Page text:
The background of the matter was that my client  had assisted her parents to buy their former council house under the "Right to buy scheme" that purchase was only possible because she was able to fund the mortgage installments and had  made a capital payment. My client resided in the home for a number of years until she married.  Her contribution to the purchase price of the property was reflected in her late mother's will which directed that she have a 100% share in the estate. The will specifically excluded  any provision for my client's brother who then sought to challenge the will on the basis that their late mother did not have capacity to execute the will.

The property had been held on trust for the deceased for her life to provide her somewhere to live rent free.  On his mother's death the brother sought to argue property should be treated as part of  the estate and pass in accordance with the intestacy rules.

I undertook a detailed analysis of the deceased’s capacity to make a lifetime gift. This required a detailed review of the medical evidence. This showed that the deceased had some memory problems, but that these problems only developed into a cognitive disorder after  the execution of the will and trust deed.

The challenge to the validity failed on the ground that the deceased had sufficient capacity and had not been subject to undue influence.

What rights do cohabitees have?

I was recently consulted by my client to advise with regard to claim for financial provision under the terms of the Inheritance (Provision For Family Dependants) Act 1975. My client had maintained a continuous and loving relationship with the deceased for more than 20 years prior to his death. A claim was made on the basis that she was entitled as a cohabitee of the deceased despite the fact that they have maintained a platonic relationship for many years. In this case the Intestacy Rules applied as the deceased’s home-made will was invalid for want of execution. The deceased's estate of some £400,000 passed to his two adult children: there was no provision made for my client.

This case raised a number of unusual features to determine whether she was an eligible claimant. The nature of their relationship was the deciding factor. This required extraneous evidence to demonstrate that the relationship was more than companionship.

I was able to show that my client was eligible to make a claim. To determine the extent of financial dependency I undertook an exercise akin to a financial provision arising on a divorce situation. A significant lump sum payment totalling some 40% of value statement was paid to my client.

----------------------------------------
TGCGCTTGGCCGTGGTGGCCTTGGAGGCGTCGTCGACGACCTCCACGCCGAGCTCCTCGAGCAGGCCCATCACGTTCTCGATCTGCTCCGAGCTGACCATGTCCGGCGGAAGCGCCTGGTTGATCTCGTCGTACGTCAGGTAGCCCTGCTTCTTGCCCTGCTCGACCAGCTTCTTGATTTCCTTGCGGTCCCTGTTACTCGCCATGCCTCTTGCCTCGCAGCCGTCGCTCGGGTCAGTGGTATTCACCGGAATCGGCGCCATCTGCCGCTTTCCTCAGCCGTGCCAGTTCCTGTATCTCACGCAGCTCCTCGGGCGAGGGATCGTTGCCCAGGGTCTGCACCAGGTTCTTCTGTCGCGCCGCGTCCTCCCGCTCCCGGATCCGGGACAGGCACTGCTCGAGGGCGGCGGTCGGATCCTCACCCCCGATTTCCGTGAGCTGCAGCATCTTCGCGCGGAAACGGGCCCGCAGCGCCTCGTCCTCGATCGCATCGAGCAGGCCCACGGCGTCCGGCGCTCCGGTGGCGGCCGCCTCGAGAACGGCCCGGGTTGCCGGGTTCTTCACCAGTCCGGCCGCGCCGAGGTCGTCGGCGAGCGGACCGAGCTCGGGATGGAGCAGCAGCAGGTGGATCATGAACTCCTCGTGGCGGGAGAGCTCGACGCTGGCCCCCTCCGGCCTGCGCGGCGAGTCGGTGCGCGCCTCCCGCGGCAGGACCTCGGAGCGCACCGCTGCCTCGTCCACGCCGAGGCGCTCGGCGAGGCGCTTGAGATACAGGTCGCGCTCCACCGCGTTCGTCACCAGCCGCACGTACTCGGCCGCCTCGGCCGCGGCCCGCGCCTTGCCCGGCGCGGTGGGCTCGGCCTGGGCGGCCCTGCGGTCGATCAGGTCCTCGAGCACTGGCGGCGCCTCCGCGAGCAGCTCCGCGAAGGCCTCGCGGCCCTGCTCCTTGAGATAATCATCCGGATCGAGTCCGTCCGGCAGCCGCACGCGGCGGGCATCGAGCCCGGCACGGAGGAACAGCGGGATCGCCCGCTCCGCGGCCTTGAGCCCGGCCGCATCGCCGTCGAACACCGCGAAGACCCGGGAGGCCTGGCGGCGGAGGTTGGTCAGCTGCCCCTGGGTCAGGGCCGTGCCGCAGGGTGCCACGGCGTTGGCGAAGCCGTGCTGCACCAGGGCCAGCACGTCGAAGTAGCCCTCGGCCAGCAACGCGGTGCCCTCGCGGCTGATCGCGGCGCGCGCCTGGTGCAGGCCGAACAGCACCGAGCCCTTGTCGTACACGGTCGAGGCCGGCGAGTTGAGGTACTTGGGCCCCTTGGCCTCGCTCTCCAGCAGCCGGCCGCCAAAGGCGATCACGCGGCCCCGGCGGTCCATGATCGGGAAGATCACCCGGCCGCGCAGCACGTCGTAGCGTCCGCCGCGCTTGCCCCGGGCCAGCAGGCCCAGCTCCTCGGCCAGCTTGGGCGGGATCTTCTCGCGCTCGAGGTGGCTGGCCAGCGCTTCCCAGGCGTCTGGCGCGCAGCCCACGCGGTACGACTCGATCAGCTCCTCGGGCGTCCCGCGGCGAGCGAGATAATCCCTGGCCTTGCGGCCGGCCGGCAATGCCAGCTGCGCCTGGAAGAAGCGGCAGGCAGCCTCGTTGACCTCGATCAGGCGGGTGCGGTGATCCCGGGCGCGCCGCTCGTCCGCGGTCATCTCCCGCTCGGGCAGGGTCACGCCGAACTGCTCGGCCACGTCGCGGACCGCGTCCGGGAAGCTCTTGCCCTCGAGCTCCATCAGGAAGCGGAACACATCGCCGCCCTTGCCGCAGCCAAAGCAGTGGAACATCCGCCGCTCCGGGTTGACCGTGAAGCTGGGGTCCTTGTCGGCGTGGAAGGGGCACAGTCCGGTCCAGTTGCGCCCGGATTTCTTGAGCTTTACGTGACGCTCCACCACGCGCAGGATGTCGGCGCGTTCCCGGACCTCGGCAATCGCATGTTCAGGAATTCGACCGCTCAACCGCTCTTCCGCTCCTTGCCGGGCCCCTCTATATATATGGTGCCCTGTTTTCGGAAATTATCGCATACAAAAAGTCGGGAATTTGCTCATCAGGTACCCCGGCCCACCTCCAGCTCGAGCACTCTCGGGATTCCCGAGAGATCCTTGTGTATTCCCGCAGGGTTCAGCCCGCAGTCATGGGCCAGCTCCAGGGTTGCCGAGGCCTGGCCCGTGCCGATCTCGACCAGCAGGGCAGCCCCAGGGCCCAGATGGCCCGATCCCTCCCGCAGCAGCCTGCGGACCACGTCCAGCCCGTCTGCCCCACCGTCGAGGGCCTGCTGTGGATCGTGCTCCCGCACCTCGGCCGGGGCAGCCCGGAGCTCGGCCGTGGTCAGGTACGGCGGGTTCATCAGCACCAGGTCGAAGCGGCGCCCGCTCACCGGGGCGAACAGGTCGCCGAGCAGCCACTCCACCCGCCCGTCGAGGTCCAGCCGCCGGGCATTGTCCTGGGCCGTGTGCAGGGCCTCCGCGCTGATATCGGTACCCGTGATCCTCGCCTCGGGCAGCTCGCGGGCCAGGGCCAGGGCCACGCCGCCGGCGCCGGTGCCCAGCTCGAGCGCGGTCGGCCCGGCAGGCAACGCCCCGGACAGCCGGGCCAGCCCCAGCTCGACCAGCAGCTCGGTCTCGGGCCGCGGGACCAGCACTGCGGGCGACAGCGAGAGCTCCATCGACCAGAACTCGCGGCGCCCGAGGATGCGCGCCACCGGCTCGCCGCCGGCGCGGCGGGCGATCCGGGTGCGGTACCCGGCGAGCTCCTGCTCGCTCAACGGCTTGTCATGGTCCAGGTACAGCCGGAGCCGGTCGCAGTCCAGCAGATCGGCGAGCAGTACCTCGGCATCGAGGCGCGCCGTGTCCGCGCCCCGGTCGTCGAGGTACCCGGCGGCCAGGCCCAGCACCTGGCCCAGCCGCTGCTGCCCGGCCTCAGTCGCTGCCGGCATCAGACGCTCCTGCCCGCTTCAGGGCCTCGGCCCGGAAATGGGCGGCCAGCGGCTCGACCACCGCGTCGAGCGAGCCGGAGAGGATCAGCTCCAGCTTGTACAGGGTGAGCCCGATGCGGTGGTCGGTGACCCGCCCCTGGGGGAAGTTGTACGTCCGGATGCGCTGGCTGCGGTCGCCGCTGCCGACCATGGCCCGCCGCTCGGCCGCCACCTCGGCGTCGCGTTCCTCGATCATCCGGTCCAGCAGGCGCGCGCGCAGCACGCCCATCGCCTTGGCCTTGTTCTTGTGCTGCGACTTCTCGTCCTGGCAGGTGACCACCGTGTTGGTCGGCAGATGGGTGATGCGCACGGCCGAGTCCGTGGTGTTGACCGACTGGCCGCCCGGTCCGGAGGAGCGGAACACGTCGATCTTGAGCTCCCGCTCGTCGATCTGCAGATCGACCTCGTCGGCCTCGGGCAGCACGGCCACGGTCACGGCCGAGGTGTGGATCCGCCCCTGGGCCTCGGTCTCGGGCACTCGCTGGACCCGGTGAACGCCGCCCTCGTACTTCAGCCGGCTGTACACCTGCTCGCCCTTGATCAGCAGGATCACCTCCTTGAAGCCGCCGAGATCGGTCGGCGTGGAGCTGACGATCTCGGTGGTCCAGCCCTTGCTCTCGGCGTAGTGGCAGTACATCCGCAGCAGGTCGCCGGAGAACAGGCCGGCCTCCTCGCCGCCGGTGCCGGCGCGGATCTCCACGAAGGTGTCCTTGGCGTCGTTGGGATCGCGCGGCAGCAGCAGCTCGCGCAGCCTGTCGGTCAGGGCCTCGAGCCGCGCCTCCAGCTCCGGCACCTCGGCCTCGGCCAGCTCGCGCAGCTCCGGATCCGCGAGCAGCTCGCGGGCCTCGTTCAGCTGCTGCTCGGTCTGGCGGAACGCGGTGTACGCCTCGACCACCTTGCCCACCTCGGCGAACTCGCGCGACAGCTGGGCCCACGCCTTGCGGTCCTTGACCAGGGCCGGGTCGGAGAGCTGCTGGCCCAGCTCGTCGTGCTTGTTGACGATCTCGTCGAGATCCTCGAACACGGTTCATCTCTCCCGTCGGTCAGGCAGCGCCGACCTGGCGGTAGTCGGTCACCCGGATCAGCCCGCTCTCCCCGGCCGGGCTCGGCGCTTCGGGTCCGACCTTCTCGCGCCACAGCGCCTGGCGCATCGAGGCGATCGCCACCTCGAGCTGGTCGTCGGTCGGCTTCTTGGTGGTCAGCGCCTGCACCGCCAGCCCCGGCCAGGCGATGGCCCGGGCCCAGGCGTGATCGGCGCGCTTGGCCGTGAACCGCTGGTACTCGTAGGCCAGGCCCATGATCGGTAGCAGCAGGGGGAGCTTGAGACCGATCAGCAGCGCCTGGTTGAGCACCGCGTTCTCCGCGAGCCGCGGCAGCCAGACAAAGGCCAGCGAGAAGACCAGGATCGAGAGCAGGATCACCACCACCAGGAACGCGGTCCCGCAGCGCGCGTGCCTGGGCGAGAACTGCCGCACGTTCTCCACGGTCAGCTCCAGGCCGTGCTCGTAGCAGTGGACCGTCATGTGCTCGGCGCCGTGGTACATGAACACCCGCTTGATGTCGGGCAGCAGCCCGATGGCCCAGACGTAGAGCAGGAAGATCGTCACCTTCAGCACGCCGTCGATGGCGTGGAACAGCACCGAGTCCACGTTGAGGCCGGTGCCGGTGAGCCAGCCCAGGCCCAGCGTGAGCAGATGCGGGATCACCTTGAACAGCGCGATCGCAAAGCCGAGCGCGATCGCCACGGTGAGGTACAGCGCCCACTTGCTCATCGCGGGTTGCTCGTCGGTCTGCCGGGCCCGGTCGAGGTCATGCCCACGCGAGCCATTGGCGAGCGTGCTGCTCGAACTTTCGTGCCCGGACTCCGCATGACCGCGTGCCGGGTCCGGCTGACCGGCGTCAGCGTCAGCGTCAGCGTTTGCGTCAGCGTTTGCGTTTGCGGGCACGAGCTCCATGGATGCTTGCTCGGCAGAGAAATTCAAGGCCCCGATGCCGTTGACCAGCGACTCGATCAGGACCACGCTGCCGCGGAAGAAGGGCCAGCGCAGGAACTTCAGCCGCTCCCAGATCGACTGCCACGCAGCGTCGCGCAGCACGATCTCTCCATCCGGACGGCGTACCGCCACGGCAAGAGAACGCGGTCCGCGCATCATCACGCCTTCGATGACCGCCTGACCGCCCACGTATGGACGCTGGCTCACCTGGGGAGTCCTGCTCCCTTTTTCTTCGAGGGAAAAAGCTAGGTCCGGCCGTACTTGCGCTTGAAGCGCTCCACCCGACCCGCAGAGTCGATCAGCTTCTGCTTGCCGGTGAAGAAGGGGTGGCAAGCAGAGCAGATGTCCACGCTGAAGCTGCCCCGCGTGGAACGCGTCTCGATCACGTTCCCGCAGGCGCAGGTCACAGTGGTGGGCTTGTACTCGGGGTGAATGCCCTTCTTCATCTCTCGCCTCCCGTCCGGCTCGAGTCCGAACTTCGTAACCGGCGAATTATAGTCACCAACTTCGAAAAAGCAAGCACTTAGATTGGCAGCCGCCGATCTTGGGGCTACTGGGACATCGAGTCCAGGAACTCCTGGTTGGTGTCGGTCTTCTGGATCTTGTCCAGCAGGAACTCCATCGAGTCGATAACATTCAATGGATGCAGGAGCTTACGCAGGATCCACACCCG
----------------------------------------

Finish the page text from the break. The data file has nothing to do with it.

If you extend and improve the deceased property do you have a claim to their will?

I acted for two sisters in their capacity as personal representatives of their late mother's estate. The defendant’s claim was brought by the deceased's partner claiming he had a beneficial interest in a property based on a constructive trust and the doctrine of proprietary estoppel. There was a parallel claim for financial provision.

The basis of the ex-partner's claim was his contention that he and the deceased had agreed that they would extend and improve the deceased’s property with a view to selling the same and purchasing a new property in the joint names. The ex-partner claimed that there had been a "pooling" of resources as well as various gifts to the deceased or her business and that he had worked within the deceased business without charge. In addition it was claimed that there had been a contribution to general outgoings. The ex-partner claimed he had contributed approximately £150,000 worth of expense to carrying out works to the property.

The claim was defended on the basis that there was never any agreement about the deceased sharing any equity and that any monies that the claimant could prove were paid to the deceased were personal loans and were duly repaid by her.

Court proceedings were commenced. The matter settled at the discovery stage. The claimant was unable to provide documents in support of his claim following an application to the court for specific disclosure of documents.

The estate was valued at £1.37 million. The claimant's claim sought recovery of £450,000. It was agreed that the outstanding loans would be repaid and the contribution made towards the claimant's costs the total claim settled at £60,000. My clients took an economic view as the claimant was impecunious. I  had estimated that the cost to proceed to the would be in the region of £70,000 is likely that the claimant would have recovered  in the region of £45,000-£50,000 in any event.

The claim for financial provision under the 1975 act was abandoned.

Published Cases

This solicitor hasn't yet added any Published Cases to their profile

Press Cuttings

This solicitor hasn't yet added any Press Cuttings to their profile

Achievements

Awards

This solicitor hasn't added any award details yet

Associations & Memberships

Association of Contentious Trust and Probate Specialists. - since 2015

loading image
This lawyer has been added to your shortlist